Some multicultural community members have expressed disappointment after the Gippsland Multicultural Festival was postponed for a second time.
Organised by the Gippsland Ethnic Communities Council, the two-day annual event is usually held in March, but was rescheduled for May, and now September.
The event begins with the Gippsland Schools Festival scheduled on a Friday and ends on a Sunday with another celebration involving local ethnic communities.
Multicultural groups confirmed to The Express they were not informed of the rescheduling by GECC chair Dr Graham Dettrick.
Slavic Women of Gippsland president Anastasia Ivanova said her group was disappointed the festival, a showcase of the region’s cultural diversity, was moved to September after being postponed to May.
“People were quite upset because they’ve done their craftwork,” Ms Ivanova said.
She said the group had prepared traditional Russian embroidery that would be displayed at the festival.
Ms Ivanova said the group might reconsider joining the festival in September and had returned funding received from the Victorian Multicultural Commission for their participation in the annual festival.
Filipino Seniors of Gippsland secretary Thelma Davies said moving the festival to September may further dampen the community’s interest in the event, which has been running for seven years.
Mrs Davies said her group began preparing for their cultural presentation before March and had contacted Dr Dettrick to confirm the festival’s schedule, but they never received a reply. It was not until a chance meeting with Dr Dettrick when the group was told the festival would be held in May.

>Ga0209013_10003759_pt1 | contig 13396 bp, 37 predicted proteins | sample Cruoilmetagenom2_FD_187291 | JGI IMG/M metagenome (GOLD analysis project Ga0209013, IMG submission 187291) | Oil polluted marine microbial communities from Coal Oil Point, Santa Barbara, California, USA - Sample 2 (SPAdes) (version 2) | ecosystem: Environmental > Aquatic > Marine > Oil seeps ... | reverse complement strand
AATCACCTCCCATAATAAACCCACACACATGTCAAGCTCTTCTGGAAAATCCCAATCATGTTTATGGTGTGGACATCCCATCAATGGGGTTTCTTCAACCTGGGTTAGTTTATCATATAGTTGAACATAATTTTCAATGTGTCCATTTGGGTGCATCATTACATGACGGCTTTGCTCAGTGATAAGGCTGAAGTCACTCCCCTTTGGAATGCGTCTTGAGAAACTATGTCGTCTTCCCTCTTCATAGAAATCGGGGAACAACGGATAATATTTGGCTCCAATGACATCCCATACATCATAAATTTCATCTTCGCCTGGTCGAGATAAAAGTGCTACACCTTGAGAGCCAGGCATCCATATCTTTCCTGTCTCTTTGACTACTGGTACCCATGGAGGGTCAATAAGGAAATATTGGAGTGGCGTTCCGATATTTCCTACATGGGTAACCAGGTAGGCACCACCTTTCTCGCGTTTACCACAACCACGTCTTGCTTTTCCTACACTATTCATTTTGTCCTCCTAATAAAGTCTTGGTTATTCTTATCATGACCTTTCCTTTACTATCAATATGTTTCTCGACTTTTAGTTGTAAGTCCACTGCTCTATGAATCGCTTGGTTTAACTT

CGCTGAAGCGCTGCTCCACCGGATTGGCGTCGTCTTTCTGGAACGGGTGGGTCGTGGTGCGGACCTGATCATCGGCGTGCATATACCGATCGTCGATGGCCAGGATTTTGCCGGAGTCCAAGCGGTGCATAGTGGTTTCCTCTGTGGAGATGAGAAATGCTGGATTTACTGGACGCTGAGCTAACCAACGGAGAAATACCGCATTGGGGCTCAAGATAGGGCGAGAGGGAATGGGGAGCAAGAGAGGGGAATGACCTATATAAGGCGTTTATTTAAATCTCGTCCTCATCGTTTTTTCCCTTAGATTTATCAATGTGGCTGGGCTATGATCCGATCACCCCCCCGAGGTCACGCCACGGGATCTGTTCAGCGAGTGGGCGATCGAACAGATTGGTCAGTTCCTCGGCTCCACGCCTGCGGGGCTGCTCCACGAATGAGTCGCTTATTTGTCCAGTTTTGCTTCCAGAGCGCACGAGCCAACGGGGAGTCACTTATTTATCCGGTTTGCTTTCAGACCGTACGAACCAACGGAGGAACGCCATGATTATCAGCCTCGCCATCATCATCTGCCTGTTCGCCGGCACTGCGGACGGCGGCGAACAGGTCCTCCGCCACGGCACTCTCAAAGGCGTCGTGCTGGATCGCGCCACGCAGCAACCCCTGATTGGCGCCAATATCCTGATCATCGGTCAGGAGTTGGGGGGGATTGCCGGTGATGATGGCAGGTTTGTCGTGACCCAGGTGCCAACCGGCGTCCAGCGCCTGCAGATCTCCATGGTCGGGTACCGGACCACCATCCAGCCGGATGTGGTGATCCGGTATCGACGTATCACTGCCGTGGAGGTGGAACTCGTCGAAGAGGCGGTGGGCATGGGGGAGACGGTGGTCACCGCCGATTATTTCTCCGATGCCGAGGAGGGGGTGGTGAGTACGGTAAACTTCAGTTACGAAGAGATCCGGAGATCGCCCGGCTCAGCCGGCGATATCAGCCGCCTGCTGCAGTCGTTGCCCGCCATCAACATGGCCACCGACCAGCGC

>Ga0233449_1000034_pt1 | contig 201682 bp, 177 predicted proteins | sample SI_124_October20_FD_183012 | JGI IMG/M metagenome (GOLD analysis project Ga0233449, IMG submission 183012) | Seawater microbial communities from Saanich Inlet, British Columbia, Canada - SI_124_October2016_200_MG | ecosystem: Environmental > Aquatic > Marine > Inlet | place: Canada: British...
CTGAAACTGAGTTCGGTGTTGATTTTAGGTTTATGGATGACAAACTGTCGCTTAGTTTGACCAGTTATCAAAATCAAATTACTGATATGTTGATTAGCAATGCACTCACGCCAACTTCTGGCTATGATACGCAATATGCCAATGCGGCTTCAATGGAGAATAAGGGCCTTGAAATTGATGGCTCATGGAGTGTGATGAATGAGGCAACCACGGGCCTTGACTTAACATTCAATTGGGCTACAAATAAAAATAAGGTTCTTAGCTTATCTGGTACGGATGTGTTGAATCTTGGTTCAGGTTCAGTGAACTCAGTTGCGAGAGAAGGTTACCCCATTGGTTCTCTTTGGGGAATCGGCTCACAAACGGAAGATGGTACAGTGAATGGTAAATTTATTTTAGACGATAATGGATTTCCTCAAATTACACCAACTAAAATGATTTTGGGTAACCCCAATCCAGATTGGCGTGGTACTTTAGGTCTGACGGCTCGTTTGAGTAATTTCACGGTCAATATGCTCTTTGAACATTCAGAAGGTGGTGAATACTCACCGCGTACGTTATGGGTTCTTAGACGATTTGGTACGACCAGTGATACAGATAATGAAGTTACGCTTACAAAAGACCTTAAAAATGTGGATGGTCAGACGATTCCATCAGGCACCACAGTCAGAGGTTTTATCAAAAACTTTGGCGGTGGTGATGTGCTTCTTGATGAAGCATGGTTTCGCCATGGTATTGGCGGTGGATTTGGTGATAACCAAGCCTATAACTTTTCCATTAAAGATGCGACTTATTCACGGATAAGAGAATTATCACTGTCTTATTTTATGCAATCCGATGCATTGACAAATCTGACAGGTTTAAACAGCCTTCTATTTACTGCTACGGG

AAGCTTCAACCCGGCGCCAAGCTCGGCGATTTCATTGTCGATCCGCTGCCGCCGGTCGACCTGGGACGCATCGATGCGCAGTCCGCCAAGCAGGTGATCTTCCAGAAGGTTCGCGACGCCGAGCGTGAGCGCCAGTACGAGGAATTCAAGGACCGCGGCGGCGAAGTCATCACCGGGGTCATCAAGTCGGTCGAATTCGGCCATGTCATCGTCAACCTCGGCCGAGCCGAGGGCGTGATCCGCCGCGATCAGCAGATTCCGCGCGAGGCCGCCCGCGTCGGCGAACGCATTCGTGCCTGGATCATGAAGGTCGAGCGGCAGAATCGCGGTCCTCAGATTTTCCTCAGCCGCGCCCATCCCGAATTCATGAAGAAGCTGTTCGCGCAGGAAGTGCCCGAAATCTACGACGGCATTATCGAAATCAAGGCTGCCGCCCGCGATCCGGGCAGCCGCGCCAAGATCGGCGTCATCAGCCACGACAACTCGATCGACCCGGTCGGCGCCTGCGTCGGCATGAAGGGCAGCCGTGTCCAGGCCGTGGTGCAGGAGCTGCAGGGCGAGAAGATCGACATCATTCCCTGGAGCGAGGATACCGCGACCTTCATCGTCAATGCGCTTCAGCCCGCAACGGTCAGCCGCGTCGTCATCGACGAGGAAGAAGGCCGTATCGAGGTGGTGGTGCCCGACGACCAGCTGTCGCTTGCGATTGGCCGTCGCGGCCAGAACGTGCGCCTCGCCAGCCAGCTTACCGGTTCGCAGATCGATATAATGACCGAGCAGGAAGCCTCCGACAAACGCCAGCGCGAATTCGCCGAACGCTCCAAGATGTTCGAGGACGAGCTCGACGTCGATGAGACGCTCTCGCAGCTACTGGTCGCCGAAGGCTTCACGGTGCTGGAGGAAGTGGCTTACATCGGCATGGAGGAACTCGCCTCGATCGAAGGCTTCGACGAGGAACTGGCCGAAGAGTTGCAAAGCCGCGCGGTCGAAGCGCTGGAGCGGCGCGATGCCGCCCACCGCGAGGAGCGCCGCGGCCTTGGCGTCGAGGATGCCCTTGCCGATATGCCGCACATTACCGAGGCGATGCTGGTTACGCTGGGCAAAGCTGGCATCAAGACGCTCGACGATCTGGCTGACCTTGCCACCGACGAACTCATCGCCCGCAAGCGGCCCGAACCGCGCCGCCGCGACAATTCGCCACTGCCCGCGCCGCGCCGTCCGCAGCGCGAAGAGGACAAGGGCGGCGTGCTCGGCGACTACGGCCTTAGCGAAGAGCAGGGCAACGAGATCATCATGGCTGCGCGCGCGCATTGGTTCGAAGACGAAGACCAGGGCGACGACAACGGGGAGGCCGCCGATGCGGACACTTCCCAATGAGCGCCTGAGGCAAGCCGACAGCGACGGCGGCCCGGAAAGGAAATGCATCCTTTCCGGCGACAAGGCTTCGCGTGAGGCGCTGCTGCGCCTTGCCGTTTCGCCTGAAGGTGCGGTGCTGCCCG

In a previous interview with The Express, Dr Dettrick said the festival had been pushed back to May because the performers were “not ready”.
However, Gippsland Indonesian Australian Association president Angela Scholten said Dr Dettrick phoned her before March saying the GECC decided to move the festival’s schedule to May because of a “lack of funding”.
“I’m okay about it if there’s no funding to do it on time,” Ms Scholten said, adding she was not aware the festival had been moved again to September.
“It seems to me (the festival will) die off.”
Dr Dettrick said the issue was more complex than funding problems adding that the GIAA was not part of the planning discussion for the March festival.
He told The Express some ethnic communities were not told about the festival’s postponement, but “advised as many as we can”.
“It’s possible that we missed out informing some people,” Dr Dettrick said.
He confirmed the festival would be held on 27 September.
Dr Dettrick said the GECC moved the festival to May because he did not have enough people power to set it up, but that this decision turned out to be impractical “because of potential weather problems”.
Dr Dettrick said the council had decided to split the schools festival, which did go ahead in March, and the multicultural festival because hosting them on the same weekend was a large burden on volunteers and participants.
“I believe that anyone, with a little thought, will be able to see the effectiveness of the change of plan,” he said.